It's bad in the middle
Trigger warning: this post talks about money. Skip it if you don’t want to read about money. For real: compensation, money – the whole thing stresses me out. I wrote it because I strongly suspect something’s going on, and that this suspicion has been confirmed a few times, and I think it’s worthwhile to sketch it all out. I take care not to name any numbers here: though you can make very little money in startups and many people manage to, a lot of people also make a lot of money, and the absurdity of the amounts never wears off, ever, and the jealousy will eat you. Note also that I’m not an accountant or a lawyer and this post has nothing to do with my current or previous employers.
- Early stage startups give you equity for cheap, freedom
- Public tech companies give you cash, liquid equity, stability
- Middle stage startups are chaotic, less equity and at a worse price, and not as much cash as late-stage startups
Therefore, for a lot of people, it's bad in the middle. Early stage companies are risky as hell but can be worth it, and can also be exciting places where you can work on what you love and learn a lot. Late stage companies can be comfortable place with great work-life balance and the opportunity to work on impactful projects. Middle-stage companies are stuck in the middle, without a clear value proposition.
Here are the general principles:
unequal in magnitudes, cash compensation is unequal in low multiples.Equity compensation is
In short, the gap between 'founder equity' and 'early employee' equity is often 5-10x. The gap between 'early employee' equity and 'mid-stage employee equity' is easily 5-100x, or more. This dwarfs cash salary gaps. Equity is how most millionaires are made.
So equity is a lottery ticket, sure. But not all lottery tickets are created equal, and if you're offered a seat on a rocket ship, you sure as hell should ask which one.
Pre-IPO equity varies in value between negative, zero, and a lot. It is often negative: as you’ll read all over the place, people can pay taxes to buy their equity and then end up 'underwater' with the stock worth little or nothing.
But stock compensation is a completely different thing in post-IPO companies. You can sell stock every month if you want, at a clear price. You can hold onto that stock with relative assurance that you can sell it in a year at a lower tax rate. It's not a lottery ticket: it's only a bit riskier than cash.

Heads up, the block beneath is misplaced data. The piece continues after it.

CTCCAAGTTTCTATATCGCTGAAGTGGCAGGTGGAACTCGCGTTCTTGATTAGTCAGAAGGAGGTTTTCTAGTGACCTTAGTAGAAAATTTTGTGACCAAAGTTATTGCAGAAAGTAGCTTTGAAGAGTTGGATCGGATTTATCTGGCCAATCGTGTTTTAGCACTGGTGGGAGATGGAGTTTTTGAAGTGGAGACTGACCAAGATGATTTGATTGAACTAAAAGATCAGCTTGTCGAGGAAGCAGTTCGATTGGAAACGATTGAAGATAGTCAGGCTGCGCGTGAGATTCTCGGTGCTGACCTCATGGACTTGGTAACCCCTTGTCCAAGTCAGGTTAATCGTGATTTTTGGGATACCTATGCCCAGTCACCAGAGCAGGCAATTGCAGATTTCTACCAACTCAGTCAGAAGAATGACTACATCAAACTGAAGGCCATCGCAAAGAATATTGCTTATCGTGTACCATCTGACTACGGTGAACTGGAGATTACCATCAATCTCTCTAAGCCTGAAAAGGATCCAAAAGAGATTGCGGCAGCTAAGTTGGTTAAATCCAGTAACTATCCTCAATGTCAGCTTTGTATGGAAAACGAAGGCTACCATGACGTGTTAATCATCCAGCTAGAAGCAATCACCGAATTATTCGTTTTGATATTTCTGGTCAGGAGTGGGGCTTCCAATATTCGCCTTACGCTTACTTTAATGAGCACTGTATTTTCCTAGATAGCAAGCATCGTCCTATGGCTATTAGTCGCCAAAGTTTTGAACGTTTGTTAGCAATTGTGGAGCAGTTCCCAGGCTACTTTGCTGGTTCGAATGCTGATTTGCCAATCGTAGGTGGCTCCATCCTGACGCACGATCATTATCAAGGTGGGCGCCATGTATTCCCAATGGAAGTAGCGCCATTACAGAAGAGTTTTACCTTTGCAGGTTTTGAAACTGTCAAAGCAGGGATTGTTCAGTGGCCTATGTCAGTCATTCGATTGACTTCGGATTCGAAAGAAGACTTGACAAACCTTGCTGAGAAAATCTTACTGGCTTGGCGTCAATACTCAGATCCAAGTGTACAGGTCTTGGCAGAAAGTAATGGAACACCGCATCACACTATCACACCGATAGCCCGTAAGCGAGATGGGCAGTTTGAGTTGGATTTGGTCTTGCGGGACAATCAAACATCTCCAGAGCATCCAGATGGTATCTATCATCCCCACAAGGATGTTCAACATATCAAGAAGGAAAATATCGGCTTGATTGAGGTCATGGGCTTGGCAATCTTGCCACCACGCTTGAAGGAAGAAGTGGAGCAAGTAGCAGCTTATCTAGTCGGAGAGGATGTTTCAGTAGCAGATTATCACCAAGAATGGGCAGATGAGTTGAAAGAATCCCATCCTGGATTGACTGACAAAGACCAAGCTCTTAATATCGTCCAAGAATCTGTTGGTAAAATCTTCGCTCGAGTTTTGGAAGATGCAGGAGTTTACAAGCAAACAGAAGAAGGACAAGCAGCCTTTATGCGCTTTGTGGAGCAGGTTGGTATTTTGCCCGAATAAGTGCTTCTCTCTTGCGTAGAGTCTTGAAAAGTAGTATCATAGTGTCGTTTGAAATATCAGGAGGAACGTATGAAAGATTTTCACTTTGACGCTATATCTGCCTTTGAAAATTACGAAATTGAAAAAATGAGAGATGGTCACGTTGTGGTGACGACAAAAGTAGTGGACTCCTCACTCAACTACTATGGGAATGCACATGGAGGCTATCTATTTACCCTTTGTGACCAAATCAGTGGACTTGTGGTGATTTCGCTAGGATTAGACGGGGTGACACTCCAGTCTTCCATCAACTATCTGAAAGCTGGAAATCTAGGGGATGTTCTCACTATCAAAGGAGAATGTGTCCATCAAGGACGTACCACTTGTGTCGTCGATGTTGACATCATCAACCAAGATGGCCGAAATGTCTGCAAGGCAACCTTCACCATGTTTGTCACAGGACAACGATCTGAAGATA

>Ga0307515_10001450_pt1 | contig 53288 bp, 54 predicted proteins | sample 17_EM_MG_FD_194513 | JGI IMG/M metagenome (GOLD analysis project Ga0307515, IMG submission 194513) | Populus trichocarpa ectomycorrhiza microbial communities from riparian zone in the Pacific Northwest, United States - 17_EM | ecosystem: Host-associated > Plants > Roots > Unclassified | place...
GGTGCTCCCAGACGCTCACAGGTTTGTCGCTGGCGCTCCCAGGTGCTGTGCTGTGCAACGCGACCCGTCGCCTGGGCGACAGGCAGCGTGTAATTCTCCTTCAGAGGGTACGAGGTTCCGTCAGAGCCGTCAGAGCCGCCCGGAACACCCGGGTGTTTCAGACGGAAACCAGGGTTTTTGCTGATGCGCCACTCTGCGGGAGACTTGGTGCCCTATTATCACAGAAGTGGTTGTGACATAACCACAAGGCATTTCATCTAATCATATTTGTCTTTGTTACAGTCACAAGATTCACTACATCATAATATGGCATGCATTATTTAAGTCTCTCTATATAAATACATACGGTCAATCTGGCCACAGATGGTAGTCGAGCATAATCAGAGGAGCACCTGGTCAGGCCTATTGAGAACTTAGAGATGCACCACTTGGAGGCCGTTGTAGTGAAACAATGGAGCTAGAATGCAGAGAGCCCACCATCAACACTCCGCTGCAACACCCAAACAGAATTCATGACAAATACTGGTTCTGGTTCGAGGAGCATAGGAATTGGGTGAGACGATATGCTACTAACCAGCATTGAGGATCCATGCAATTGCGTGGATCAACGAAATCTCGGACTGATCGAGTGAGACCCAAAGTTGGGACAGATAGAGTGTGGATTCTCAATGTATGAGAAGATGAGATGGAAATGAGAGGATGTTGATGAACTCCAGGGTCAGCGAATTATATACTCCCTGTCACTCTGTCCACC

discontinuity in the strike price of equity (higher is worse), and stability (better is better).A round of funding is a
Equity is something you have an option to buy at a price. That price matters tremendously. It's supposed to be inexpensive, relative to what the price might eventually be once the company potentially goes public or gets acquired. But the price increases over time, before either of those events, and that’s simply bad for mid-stage employees: unless you’re even more optimistic than the frothy predictions of investors, you are taking a questionable bet.
In other words, if you get an email from a recruiter saying that they just raised a huge round of capital, they're saying we just increased our employee stock price. They're also saying that they just got more runway and stability. They're saying both.
increasing quickly is increasing, which means that mid-stage equity is riskier, worth less, and still riskyThe average time to IPO is
Megafunders like Softbank are essentially replacing IPOs or at least delaying them by years. There's some upside for early employees and founders: huge funding rounds often include buybacks which let them sell shares early at the cost of, well, potentially, the economy.
This mostly applies to engineers, designers, writers, people referred to as "Individual Contributors" or ICs in the tech industry.
My suspicion is that mid-stage startups are actually ideal for managers and VPs, because the main task happening is the formation of a large company, and that formation is all about structure. And that for lesser-paying roles, salary deviations are narrower.
I'm not your advisor.
This is what I've seen happening and I think there's some evidence that, if you're a mid-career 'individual contributor', the smart choice is to work at one of the ends, not at the middle. This is really, really, not financial advice of any kind.